Introduction

Through the National Road Safety Strategy (NRSS) 2011–2020, the Australian Government and all state and territory governments have set national targets to reduce the annual numbers of fatalities and serious injuries from road crashes by at least 30% by 2020. Progress towards the targets is measured from a baseline: the annual average during the three-year period 2008 to 2010.

At the start of the NRSS, deaths from road crashes in Australia were occurring at the rate of 6.6 people per 100,000 population (based on the NRSS baseline of 1,426). Good progress was made until early in 2015; then there were increases in deaths in 2015 and 2016. There has been a slight decrease in 2017 (provisional total 1,225) and the current rate (at the end of April 2018) is 5.1 deaths per 100,000 population, after falling to 4.8 deaths in March 2015.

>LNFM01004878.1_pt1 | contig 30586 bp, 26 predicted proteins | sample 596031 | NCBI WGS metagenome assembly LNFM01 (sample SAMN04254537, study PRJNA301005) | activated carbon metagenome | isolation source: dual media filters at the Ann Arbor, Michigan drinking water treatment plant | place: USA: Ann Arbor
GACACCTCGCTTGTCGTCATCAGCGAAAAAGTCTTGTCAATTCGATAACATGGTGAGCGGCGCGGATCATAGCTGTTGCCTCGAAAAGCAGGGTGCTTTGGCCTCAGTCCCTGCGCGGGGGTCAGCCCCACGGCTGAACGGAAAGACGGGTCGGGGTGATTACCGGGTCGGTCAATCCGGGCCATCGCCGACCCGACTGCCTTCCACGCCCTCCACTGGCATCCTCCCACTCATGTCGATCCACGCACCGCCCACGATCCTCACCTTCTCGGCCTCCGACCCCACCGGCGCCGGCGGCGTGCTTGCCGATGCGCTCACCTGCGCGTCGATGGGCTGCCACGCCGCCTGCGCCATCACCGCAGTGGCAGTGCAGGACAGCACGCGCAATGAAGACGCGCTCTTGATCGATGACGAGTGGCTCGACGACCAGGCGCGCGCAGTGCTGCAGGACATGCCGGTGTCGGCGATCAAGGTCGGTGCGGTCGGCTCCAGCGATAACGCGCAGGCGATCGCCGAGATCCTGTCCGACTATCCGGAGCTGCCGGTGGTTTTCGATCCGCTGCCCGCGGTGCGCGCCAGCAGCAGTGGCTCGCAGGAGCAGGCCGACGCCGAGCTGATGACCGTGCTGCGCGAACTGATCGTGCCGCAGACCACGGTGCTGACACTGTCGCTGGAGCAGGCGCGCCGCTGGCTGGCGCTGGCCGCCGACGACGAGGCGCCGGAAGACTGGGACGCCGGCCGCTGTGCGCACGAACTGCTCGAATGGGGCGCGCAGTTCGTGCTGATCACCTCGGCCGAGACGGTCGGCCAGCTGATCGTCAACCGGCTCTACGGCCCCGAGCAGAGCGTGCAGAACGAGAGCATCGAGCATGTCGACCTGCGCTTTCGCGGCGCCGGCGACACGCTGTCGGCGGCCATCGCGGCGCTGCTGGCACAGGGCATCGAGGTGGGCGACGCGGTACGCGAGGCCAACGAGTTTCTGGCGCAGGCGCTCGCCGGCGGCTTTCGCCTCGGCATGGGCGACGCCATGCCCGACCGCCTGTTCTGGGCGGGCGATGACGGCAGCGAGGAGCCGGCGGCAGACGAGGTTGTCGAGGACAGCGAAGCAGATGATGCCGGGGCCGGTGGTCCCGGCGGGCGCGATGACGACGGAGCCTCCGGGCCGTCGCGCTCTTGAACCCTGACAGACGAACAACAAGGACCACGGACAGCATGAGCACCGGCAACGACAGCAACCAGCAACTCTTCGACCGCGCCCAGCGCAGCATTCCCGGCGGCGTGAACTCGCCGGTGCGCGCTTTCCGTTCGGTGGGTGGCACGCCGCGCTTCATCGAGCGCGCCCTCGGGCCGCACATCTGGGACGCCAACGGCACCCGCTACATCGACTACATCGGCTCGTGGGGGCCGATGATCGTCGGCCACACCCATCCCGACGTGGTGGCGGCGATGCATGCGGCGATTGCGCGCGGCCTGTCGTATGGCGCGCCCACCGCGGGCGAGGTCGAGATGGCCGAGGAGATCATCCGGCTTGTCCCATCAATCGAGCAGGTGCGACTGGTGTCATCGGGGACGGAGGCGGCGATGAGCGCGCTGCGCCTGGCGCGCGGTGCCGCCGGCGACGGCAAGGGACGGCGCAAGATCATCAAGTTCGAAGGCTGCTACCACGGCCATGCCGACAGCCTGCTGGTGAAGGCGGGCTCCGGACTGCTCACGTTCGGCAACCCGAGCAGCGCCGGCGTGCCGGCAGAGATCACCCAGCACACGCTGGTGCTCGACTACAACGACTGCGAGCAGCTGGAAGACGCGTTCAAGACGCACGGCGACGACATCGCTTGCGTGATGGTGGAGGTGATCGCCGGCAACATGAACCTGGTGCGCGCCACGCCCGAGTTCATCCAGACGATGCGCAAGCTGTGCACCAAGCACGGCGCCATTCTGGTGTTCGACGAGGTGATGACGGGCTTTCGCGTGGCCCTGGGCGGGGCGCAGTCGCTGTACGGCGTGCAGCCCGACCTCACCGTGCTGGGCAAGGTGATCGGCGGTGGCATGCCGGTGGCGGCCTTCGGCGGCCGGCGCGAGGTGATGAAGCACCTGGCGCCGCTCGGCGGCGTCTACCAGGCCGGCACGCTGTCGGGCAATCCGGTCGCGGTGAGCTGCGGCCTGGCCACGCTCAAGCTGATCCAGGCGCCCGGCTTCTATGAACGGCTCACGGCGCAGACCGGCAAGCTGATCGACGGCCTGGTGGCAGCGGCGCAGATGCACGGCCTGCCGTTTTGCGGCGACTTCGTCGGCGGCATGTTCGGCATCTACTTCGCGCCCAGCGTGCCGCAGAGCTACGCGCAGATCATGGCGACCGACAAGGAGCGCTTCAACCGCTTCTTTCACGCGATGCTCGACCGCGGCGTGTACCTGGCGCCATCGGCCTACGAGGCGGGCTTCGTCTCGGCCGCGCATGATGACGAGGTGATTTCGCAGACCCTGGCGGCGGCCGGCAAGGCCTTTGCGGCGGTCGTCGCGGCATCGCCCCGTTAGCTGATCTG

The increases in deaths in 2015 and 2016 highlight the difficulty Australia is facing to reach the 30% reduction target for deaths. There is currently no nationally agreed measure of serious injuries from road crashes, but annual hospitalisations due to road crashes appear to have been increasing. There are around 36,000 people hospitalised every year, causing ongoing pain and suffering, and an enormous economic loss to Australia. Work will continue under this Action Plan to establish and populate a matched national crash and hospital data series.

The Action Plan contains nine Priority Actions that all jurisdictions have agreed must be completed and will assist to meet the targets for road trauma reduction contained in the NRSS.

This plan also includes a list of Other Critical Actions—these represent either extensions of existing national efforts or supporting actions that are important to continue in addition to the key national priority list.